Author(s)Garrett, Christine E. (Christine Elizabeth), 1970-
Nucleophilic catalysis with Pi-bound heterocycles
Gregory C. Fu.
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A variety of organotransition metal complexes (M=Rh, Fe, and Ru) were synthesized and their use in catalysis investigated. Our two principal areas of interest were in the directed, catalytic hydroboration of olefins and in nucleophilecatalyzed reactions. Indenylrhodium(olefin)2 (and other Cp-derived rhodium complexes) were utilized in the directed hydroboration reactions. Both iron and ruthenium complexes with n-bound heterocyclic ligands were utilized in the study of nucleophilic catalysis. The directed hydroborations utilized a variety of CpXRh(olefin)2 catalysts. We were interested in exploring ring slippage of the Cpx ligand to access the coordinative unsaturation necessary to accomplish a directed reaction. Generally, a 12 e- transition metal fragment is required for a directed process to occur. In the hydroboration reaction, the olefin ligands of CpXRh(olefin) 2 are rapidly hydroborated, leaving "[eta]5-CpXRh" as the active catalyst (14 e'). For a directed process to occur, the Cpx ligand must ring slip to T13, therefore providing access to the necessary 12 e- metal center. Tertiary amides were first investigated as directing groups for these reactions. The isomer expected for a directed reaction was formed under the reaction conditions. Upon further investigation, it was discovered that a facile background reaction was occurring in which the amide was reacting with the catecholborane resulting in hydroboration occurring without added metal catalysts. Furthermore, catalytic amounts of simple amides, such as dimethylacetamide, could be added to catecholborane to form an active hydroboration reagent. A range of alkylsubstituted olefins could be efficiently hydroborated under these reaction conditions. A study of the hydroboration system indicated that a BH3-amide complex is formed under the reaction conditions and that this may be the active hydroborating agent. Further study of a variety of directing groups showed that ethers might be suitable as directing groups, without causing the disproportionation of the catecholborane. Benzyl ether-directable reactions were feasible and occurred without disproportionation of the catecholborane. The reaction occurred via a metal-catalyzed pathway, and ring slippage was an important step in the directed reaction. This is the first example of a directed reaction in which ring slippage of the ligand is allowing for a coordination site to be generated and, therefore, allowing the directed reaction to occur. Our second area of interest was in investigating the use of 7-bound heterocycles as nucleophilic catalysts. Some preliminary results in our group had demonstrated the effectiveness of complexes of this type as nucleophilic catalysts. Some suitably substituted complexes were also shown to be effective asymmetric catalysts, but many other target complexes had yet to be investigated. A series of complexes utilizing N-heterocycles bound to iron fragments were prepared and investigated. The effect of electronic and steric changes on the bottom Cp ring was investigated with respect to the reactivity of the complexes. It was found that tuning the nucleophilicity of the catalyst was possible by modifying the electronics of the bottom cyclopentadienyl ring of the complex. In an effort to develop more reactive n-bound heterocycles as nucleophilic catalysts, ruthenium-derived systems were prepared and investigated. The preparation of these complexes proved to be challenging, as they were not accessible by the methodology used to prepared the ferrocene-based catalysts. Both pyrindinylruthenium and azaruthenocene complexes were prepared and found to be active nucleophilic catalysts for a variety of reactions. The pyrindinylruthenium complexes were at least as active, and in come cases more reactive, than their iron analogs. The stereoselectivity of processes utilizing these complexes was similar to that seen with the analogous iron complexes, with the exception of the kinetic resolution of secondary alcohols with acetic anhydride, which was less selective. Xray crystal structure analyses of the (DMAP*)Ru(C 5R5) complexes provided some insight into why this loss in selectivity was observed. [Pi]-Bound phospholes were also investigated. A phosphaferrocene complex was prepared and utilized as a catalyst in the ring-opening of epoxides in the presence of TMSC1. This reaction was found to be quite facile and appears to occur by a mechanism other than simple C1- ion catalysis. Some efforts towards understanding the mechanism for this reaction (i.e., nucleophilic activation of TMSC1), as well as developing chiral versions of these phosphaferrocenes, were also investigated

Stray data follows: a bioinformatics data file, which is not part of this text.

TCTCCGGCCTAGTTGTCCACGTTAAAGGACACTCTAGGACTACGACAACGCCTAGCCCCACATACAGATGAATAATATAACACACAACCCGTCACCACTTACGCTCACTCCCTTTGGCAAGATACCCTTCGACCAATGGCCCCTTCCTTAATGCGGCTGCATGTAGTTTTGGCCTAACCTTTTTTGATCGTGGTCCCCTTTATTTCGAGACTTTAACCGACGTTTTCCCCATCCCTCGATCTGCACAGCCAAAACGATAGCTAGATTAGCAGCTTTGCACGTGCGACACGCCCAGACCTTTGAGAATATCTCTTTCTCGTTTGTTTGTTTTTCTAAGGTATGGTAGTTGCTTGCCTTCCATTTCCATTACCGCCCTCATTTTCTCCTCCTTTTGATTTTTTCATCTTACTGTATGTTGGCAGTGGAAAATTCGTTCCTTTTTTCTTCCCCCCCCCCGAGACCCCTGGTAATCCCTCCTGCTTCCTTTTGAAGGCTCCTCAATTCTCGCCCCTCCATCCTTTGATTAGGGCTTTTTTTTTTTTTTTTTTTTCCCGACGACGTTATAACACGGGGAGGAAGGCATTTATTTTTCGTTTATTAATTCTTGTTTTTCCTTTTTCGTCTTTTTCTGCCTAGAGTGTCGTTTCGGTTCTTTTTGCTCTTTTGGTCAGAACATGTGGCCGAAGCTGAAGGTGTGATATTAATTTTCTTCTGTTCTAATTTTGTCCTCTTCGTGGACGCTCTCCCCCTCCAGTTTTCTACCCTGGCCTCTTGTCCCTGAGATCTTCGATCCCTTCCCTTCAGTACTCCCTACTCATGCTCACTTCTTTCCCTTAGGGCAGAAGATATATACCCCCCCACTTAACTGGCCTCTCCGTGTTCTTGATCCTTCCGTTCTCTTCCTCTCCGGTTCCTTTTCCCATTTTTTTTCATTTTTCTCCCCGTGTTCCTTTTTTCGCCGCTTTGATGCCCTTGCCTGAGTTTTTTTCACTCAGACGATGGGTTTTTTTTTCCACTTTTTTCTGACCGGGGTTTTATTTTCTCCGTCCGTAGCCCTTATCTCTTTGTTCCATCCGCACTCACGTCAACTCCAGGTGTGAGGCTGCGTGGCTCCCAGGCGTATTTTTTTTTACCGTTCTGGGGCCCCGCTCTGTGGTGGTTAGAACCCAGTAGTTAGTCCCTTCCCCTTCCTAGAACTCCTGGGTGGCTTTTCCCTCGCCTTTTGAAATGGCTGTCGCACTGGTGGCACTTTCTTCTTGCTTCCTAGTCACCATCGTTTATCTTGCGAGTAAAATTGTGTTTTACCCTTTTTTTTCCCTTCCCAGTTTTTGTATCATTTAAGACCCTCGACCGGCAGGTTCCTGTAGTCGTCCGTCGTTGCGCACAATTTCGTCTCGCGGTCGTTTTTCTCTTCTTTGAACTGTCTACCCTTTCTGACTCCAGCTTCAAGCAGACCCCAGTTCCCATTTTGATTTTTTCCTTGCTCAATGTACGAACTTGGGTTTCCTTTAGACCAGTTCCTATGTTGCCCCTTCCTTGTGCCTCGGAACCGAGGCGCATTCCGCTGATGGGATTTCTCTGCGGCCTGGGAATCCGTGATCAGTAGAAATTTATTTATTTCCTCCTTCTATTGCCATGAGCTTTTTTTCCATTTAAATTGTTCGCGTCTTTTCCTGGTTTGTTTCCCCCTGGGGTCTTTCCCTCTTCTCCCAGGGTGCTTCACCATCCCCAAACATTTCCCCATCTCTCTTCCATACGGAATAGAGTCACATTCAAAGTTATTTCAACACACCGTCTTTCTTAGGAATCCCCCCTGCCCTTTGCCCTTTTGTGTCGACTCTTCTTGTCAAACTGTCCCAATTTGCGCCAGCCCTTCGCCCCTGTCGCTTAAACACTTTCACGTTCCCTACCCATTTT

Thesis (Ph.D.)--Massachusetts Institute of Technology, Dept. of Chemistry, 1998.Includes bibliographical references (leaves 204-205).
DepartmentMassachusetts Institute of Technology. Department of Chemistry
Massachusetts Institute of Technology